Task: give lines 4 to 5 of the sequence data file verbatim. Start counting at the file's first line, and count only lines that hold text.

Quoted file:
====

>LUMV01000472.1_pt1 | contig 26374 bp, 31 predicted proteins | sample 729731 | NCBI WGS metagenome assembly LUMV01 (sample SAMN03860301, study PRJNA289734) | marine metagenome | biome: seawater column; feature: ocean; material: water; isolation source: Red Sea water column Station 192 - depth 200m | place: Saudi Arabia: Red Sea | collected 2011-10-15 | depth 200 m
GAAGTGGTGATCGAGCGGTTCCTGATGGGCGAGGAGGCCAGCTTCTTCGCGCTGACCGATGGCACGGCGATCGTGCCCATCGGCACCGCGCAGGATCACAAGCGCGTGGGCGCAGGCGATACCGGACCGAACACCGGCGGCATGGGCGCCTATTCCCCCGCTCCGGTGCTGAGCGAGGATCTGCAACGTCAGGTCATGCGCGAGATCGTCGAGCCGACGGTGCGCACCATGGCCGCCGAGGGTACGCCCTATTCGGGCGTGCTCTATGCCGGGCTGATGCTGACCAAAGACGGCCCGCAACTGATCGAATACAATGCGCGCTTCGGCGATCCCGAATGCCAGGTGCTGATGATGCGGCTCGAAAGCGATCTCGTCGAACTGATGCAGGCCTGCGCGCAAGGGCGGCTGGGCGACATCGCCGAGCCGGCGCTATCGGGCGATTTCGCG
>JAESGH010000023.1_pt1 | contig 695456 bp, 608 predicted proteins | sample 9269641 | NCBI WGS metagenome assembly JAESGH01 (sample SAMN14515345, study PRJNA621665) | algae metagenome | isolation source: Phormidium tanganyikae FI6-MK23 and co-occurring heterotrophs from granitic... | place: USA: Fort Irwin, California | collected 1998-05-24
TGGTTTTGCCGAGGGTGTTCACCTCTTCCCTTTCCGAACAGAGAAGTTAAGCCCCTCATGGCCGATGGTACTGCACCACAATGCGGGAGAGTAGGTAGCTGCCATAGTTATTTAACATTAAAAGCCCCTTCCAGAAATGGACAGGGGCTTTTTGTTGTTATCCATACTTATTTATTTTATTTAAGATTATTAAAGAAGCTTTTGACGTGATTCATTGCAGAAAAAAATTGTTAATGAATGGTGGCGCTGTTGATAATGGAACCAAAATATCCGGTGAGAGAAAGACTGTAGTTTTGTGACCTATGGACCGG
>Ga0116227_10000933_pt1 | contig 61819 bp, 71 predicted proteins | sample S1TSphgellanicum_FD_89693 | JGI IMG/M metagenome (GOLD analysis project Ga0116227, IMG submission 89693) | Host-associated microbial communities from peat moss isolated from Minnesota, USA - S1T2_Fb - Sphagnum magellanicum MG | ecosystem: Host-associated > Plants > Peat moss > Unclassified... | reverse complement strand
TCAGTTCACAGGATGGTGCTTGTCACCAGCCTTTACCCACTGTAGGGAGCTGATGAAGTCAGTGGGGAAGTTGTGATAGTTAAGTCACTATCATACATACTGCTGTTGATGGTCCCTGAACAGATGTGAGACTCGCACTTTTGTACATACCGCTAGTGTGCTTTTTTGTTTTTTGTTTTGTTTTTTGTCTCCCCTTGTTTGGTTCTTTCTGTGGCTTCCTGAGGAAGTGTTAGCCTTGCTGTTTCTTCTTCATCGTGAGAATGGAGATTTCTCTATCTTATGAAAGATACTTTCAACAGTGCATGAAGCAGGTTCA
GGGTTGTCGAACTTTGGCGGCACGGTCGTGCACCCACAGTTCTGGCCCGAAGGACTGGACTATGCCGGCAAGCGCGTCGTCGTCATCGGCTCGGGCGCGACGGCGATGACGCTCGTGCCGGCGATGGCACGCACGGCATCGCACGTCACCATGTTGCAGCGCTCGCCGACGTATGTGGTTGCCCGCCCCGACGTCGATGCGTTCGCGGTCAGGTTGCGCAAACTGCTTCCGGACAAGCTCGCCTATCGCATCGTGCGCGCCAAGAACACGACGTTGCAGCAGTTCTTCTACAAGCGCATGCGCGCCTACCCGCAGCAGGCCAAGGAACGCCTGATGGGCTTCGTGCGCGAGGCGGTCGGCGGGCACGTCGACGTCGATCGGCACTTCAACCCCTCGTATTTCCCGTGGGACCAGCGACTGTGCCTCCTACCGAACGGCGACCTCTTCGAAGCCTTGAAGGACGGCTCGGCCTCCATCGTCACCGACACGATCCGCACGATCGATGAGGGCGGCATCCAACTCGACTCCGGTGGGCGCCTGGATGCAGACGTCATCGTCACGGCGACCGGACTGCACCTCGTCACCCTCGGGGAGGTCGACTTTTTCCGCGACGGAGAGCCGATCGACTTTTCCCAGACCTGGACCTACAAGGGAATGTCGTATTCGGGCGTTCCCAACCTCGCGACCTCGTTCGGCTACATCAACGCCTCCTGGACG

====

TGGTTTTGCCGAGGGTGTTCACCTCTTCCCTTTCCGAACAGAGAAGTTAAGCCCCTCATGGCCGATGGTACTGCACCACAATGCGGGAGAGTAGGTAGCTGCCATAGTTATTTAACATTAAAAGCCCCTTCCAGAAATGGACAGGGGCTTTTTGTTGTTATCCATACTTATTTATTTTATTTAAGATTATTAAAGAAGCTTTTGACGTGATTCATTGCAGAAAAAAATTGTTAATGAATGGTGGCGCTGTTGATAATGGAACCAAAATATCCGGTGAGAGAAAGACTGTAGTTTTGTGACCTATGGACCGG
>Ga0116227_10000933_pt1 | contig 61819 bp, 71 predicted proteins | sample S1TSphgellanicum_FD_89693 | JGI IMG/M metagenome (GOLD analysis project Ga0116227, IMG submission 89693) | Host-associated microbial communities from peat moss isolated from Minnesota, USA - S1T2_Fb - Sphagnum magellanicum MG | ecosystem: Host-associated > Plants > Peat moss > Unclassified... | reverse complement strand